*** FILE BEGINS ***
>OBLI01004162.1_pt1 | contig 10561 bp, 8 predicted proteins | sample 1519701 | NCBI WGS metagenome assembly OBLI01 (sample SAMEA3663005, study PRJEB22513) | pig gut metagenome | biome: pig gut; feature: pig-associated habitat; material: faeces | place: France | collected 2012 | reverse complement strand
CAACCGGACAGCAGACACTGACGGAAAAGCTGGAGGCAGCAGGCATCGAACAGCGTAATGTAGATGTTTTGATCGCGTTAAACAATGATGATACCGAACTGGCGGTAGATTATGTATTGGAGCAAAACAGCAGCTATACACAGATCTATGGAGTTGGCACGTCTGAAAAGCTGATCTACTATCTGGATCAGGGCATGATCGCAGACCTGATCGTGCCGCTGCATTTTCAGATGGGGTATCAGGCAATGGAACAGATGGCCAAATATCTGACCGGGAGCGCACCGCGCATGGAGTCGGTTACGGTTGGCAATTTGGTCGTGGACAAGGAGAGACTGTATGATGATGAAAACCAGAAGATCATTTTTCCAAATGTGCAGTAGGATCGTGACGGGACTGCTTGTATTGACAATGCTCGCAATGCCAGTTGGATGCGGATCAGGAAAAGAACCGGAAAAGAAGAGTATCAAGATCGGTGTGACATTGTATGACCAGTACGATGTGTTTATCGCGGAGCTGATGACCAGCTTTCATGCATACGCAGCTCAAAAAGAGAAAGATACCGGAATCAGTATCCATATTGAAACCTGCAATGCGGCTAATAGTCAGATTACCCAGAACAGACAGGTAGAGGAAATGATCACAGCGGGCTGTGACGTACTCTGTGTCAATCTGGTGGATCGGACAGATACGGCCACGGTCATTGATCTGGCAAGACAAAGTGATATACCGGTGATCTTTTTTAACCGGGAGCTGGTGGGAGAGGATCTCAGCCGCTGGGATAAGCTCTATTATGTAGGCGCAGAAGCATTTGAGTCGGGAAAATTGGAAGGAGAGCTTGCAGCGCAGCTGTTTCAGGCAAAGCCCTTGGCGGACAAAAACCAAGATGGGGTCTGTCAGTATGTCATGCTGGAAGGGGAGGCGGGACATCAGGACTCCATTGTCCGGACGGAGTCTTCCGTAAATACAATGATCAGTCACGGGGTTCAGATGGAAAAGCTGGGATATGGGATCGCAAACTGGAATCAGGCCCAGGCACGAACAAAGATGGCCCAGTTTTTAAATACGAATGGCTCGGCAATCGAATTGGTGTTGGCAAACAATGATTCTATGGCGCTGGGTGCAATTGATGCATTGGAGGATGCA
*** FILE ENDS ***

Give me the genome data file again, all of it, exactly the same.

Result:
>OBLI01004162.1_pt1 | contig 10561 bp, 8 predicted proteins | sample 1519701 | NCBI WGS metagenome assembly OBLI01 (sample SAMEA3663005, study PRJEB22513) | pig gut metagenome | biome: pig gut; feature: pig-associated habitat; material: faeces | place: France | collected 2012 | reverse complement strand
CAACCGGACAGCAGACACTGACGGAAAAGCTGGAGGCAGCAGGCATCGAACAGCGTAATGTAGATGTTTTGATCGCGTTAAACAATGATGATACCGAACTGGCGGTAGATTATGTATTGGAGCAAAACAGCAGCTATACACAGATCTATGGAGTTGGCACGTCTGAAAAGCTGATCTACTATCTGGATCAGGGCATGATCGCAGACCTGATCGTGCCGCTGCATTTTCAGATGGGGTATCAGGCAATGGAACAGATGGCCAAATATCTGACCGGGAGCGCACCGCGCATGGAGTCGGTTACGGTTGGCAATTTGGTCGTGGACAAGGAGAGACTGTATGATGATGAAAACCAGAAGATCATTTTTCCAAATGTGCAGTAGGATCGTGACGGGACTGCTTGTATTGACAATGCTCGCAATGCCAGTTGGATGCGGATCAGGAAAAGAACCGGAAAAGAAGAGTATCAAGATCGGTGTGACATTGTATGACCAGTACGATGTGTTTATCGCGGAGCTGATGACCAGCTTTCATGCATACGCAGCTCAAAAAGAGAAAGATACCGGAATCAGTATCCATATTGAAACCTGCAATGCGGCTAATAGTCAGATTACCCAGAACAGACAGGTAGAGGAAATGATCACAGCGGGCTGTGACGTACTCTGTGTCAATCTGGTGGATCGGACAGATACGGCCACGGTCATTGATCTGGCAAGACAAAGTGATATACCGGTGATCTTTTTTAACCGGGAGCTGGTGGGAGAGGATCTCAGCCGCTGGGATAAGCTCTATTATGTAGGCGCAGAAGCATTTGAGTCGGGAAAATTGGAAGGAGAGCTTGCAGCGCAGCTGTTTCAGGCAAAGCCCTTGGCGGACAAAAACCAAGATGGGGTCTGTCAGTATGTCATGCTGGAAGGGGAGGCGGGACATCAGGACTCCATTGTCCGGACGGAGTCTTCCGTAAATACAATGATCAGTCACGGGGTTCAGATGGAAAAGCTGGGATATGGGATCGCAAACTGGAATCAGGCCCAGGCACGAACAAAGATGGCCCAGTTTTTAAATACGAATGGCTCGGCAATCGAATTGGTGTTGGCAAACAATGATTCTATGGCGCTGGGTGCAATTGATGCATTGGAGGATGCA